In the nearly six hours that Jesus Christ was crucified, our Lord made seven final words to those who witnessed them. John 19:28 records one of those utterances, “Later, knowing that all had now been completed and that Scripture would be fulfilled, Jesus remarked, ‘I am thirsty.’ ”

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I Thirst Meaning

The fulfillment of Scripture is connected to Jesus’ words “I thirst,” according to the Apostle John. During the 24 hours preceding the Lord’s death, at least 20 Old Testament prophesies were fulfilled, according to historians. Because John emphasized the ways in which Old Testament texts were fulfilled throughout Jesus’ crucifixion, he demonstrated that everything was proceeding according to God’s plan. Psalm 22:15 states that Jesus’ words from the cross, “I thirst,” were an allusion to a prophesy in which he stated, “My mouth is dried up like a potsherd, and my tongue adheres to the roof of my mouth; you bury me in the dust of death.” Regarding the division of Jesus’ clothing among the Roman soldiers, the Apostle John had mentioned this same psalm previously in his writings (John 19:23).

  • Vinegar was the cheapest and most accessible type of wine for troops to get.
  • Earlier, Jesus turned down a drink of vinegar, gall, and myrrh that was presented to Him in order to alleviate His distress (Matthew 27:34;Mark 15:23).
  • “I’m thirsty,” though, and so he asks for a glass here, some hours after the last statement.
  • According to Psalm 69:21, “They put gall in my meal and vinegar in my thirst,” this action fulfilled the prophecy.
  • He then bends His head and surrenders His spirit to the Father (John 19:30).
  • A drink is requested by the Lord in order for Him to be able to clearly and strongly announce His last pronouncement, “It is completed.”

Why Did Jesus Say ‘I Thirst’?

On the crucifixion, Jesus endured excruciating anguish and darkness while being wrapped in our guilt, sin, and shame, as we all do. When the process of purchasing our redemption was completed, there was nothing further that could be done. Everything that Jesus had come to perform on this world had now been completed. The prophecies of the Bible were fulfilled. Christ’s task had been completed, the fight had been won, and the triumph had been secured. All that God had planned, and all that the prophets had predicted, had come to fruition, and Jesus willingly submitted Himself to death.

  • “Jesus cried out with a loud voice, ‘Father, into your hands I submit my soul,'” according to Luke’s account.
  • From the crucifixion, Jesus cried out, “I thirst,” because He desired to have His lips and neck wet in order to make one more victory yell before He died.
  • The Lamb of God paid our debt and removed our guilt via his substitutionary and sacrificial death on the cross.
  • With our ransom paid in full, Jesus declared in a booming voice that all people should hear these words: “It is completed!” These words resonate in our ears today as well.

Nonetheless, in those words, we see the intentional sensitivity of the Good Teacher as He infuses these words into Scripture for our edification and benefit (2 Timothy 3:16-17). The words I thirst reflect a great deal about their speaker’s character.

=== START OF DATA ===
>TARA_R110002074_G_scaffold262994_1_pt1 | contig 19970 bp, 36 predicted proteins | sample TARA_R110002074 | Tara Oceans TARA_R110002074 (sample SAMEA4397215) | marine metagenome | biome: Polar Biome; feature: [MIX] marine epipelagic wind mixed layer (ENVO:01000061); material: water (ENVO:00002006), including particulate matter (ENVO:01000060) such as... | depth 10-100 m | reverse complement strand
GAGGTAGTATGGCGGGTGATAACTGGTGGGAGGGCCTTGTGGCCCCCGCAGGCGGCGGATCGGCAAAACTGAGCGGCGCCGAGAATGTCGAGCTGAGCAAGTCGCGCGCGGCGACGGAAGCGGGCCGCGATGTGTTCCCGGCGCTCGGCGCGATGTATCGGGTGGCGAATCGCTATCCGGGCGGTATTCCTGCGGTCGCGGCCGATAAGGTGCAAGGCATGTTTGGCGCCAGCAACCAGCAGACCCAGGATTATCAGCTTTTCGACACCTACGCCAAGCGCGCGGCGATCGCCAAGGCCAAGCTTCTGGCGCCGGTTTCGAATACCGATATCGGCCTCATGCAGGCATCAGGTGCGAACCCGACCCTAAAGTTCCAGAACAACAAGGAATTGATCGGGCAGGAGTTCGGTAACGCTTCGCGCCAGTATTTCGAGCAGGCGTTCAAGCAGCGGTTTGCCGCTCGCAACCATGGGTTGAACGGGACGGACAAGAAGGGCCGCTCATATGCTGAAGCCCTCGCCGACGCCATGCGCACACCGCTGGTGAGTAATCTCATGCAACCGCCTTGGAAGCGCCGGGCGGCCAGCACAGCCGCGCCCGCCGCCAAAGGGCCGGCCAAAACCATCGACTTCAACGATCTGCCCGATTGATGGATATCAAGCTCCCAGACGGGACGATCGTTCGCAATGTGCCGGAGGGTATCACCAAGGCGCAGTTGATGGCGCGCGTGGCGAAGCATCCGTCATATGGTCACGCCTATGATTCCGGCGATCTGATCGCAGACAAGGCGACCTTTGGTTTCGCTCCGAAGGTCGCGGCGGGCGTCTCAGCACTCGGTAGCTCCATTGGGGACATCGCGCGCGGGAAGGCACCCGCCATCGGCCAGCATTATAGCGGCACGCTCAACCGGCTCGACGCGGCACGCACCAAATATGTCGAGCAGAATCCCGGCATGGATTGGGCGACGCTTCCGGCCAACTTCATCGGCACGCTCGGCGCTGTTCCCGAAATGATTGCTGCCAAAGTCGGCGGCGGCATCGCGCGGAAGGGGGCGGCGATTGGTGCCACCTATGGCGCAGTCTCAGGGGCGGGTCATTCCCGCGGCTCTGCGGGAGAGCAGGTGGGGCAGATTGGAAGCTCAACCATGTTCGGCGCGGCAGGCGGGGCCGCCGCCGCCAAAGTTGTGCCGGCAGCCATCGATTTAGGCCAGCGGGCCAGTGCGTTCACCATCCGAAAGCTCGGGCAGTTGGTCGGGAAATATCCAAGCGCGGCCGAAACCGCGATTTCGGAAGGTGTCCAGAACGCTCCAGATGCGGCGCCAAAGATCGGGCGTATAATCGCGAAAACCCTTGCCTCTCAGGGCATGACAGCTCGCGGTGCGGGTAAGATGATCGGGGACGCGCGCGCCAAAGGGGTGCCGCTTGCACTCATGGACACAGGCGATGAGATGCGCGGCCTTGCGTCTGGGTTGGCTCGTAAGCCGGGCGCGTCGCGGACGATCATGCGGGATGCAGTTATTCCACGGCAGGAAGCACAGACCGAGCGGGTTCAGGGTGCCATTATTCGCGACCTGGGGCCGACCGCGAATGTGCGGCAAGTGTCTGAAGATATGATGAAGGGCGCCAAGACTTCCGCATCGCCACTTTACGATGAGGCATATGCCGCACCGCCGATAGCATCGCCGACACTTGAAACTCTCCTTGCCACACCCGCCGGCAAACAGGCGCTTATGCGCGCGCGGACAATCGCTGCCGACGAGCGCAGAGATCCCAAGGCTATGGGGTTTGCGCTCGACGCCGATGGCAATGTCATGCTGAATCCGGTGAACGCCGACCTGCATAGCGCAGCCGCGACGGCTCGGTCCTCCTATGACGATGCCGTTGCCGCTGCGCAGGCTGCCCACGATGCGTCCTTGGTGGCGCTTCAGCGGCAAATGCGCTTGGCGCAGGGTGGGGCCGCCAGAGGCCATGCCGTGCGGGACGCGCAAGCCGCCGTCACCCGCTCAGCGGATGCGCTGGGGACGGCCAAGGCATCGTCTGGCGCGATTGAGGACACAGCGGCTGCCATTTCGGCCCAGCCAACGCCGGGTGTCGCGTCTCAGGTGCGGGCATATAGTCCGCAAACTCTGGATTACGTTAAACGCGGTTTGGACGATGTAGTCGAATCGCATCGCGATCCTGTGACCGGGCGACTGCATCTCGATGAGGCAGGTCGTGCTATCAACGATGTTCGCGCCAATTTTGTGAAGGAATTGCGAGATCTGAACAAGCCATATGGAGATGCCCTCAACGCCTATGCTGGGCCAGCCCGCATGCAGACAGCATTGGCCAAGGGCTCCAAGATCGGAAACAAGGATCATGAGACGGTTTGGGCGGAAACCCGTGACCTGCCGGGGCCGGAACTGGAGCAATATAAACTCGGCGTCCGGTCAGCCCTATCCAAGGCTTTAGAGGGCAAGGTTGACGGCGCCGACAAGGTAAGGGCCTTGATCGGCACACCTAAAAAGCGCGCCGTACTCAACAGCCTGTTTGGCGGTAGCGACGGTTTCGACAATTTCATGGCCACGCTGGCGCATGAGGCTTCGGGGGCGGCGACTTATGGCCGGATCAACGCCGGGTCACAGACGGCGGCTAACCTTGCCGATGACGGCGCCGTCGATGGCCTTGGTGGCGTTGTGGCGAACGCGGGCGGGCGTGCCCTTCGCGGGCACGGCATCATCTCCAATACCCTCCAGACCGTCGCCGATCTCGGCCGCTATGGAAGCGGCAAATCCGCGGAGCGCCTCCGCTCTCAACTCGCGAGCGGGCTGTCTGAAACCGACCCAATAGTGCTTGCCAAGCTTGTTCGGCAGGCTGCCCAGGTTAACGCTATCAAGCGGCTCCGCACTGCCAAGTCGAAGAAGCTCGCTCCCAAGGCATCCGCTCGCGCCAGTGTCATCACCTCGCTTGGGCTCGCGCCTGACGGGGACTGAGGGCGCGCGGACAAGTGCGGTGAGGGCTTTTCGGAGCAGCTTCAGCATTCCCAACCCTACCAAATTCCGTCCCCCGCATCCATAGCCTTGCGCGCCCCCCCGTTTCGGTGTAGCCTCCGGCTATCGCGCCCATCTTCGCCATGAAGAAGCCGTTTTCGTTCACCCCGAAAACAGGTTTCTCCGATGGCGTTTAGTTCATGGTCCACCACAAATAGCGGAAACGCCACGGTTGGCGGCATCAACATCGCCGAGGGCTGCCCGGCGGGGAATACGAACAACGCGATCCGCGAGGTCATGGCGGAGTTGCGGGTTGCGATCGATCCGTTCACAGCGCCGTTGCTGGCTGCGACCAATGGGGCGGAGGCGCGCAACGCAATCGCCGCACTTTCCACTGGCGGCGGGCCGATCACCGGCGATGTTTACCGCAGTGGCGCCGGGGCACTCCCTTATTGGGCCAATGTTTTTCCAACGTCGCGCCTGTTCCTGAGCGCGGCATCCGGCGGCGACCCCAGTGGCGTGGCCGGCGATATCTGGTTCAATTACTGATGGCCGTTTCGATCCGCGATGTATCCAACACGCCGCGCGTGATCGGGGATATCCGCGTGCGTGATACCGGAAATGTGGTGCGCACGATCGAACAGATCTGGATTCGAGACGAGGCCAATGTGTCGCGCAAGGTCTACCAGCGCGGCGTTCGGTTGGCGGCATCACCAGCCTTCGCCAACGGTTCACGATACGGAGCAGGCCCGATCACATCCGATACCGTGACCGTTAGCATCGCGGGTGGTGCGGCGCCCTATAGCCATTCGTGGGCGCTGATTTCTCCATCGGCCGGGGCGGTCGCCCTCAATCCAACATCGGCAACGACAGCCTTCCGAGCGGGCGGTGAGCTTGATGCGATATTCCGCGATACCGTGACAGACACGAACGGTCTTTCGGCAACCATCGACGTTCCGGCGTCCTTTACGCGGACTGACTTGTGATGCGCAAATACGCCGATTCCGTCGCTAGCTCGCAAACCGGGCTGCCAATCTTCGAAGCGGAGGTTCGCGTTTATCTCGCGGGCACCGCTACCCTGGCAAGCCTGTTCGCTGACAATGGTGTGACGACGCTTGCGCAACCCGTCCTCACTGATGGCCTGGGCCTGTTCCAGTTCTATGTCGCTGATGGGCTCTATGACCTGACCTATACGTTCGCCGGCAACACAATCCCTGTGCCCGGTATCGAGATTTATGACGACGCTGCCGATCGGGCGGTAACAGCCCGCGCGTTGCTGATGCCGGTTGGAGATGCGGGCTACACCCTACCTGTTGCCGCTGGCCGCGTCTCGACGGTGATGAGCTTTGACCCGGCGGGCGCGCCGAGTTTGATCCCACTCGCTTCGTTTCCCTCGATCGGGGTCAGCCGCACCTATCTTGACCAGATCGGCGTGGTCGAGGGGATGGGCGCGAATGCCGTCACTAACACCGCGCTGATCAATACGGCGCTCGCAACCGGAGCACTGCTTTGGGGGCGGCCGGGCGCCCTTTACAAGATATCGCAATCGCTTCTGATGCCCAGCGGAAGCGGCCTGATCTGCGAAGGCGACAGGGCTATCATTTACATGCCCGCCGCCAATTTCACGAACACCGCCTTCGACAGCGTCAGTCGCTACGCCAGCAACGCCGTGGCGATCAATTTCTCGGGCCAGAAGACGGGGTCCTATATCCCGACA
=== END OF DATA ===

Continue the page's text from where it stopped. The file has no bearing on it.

Jesus Fulfilled Scripture

It is reasonable to assume that anyone knowledgeable with the Old Testament would have been drawn to Jesus’ scream of desperation. “I thirst” reinforced Jesus’ promise that in Jerusalem, “all that has been recorded about the Son of Man by the prophets would be fulfilled” in at least two ways (Luke 18:31). First and foremost, God predicted that His Messiah would be thirsty. When Jesus shouted out the opening lines of Psalm 22: “My God, my God, why have you left me?” he was in a state of complete devastation.

Another point to note is that before Jesus came to earth, He stated via David that He would drink bitterness: “For my thirst they gave me sour wine to drink” (Psalm 69:21).

1, 2, and 15), his throat was dry (v.

Jesus, who was wallowing in a sea of grief, was given only bitter wine to quench His parched mouth.

Jesus Suffered as a Real Man

The fact that Jesus was feigning to be thirsty was not intended to highlight spiritual truths. Despite the fact that we live in a sin-torn world, our High Priest understands and sympathizes with all of the suffering and agony that comes with it (Hebrews 4:15). Those ears on Calvary, where the sticky crackling of His dry mouth could be heard, are the ears into which we should express our pains and cry out for pardon and mercy if ever there were compassionate ears to hear us (v. 16).

Jesus Bore Our Thirst-Curse

According to the Old Testament, God threatened to turn Israel into a “parched country, and fill her with thirst” if she did not repent (Hosea 2:3;Deuteronomy 28:48). A person who has been afflicted by God’s judgment has a tongue that “sticks to the roof of its mouth because it is thirsty” (Lamentations 4:4;Amos 8:11). This was the curse for those who committed spiritual adultery (Psalm 137:6). Surprisingly, Jesus interjected Himself into the story of the rich man and Lazarus. A man in hell called out for compassion, imploring Lazarus to “dip the end of his finger in water and cool my tongue, for I am in misery here in this inferno,” since he was “in anguish in this flame” (Luke 16:24).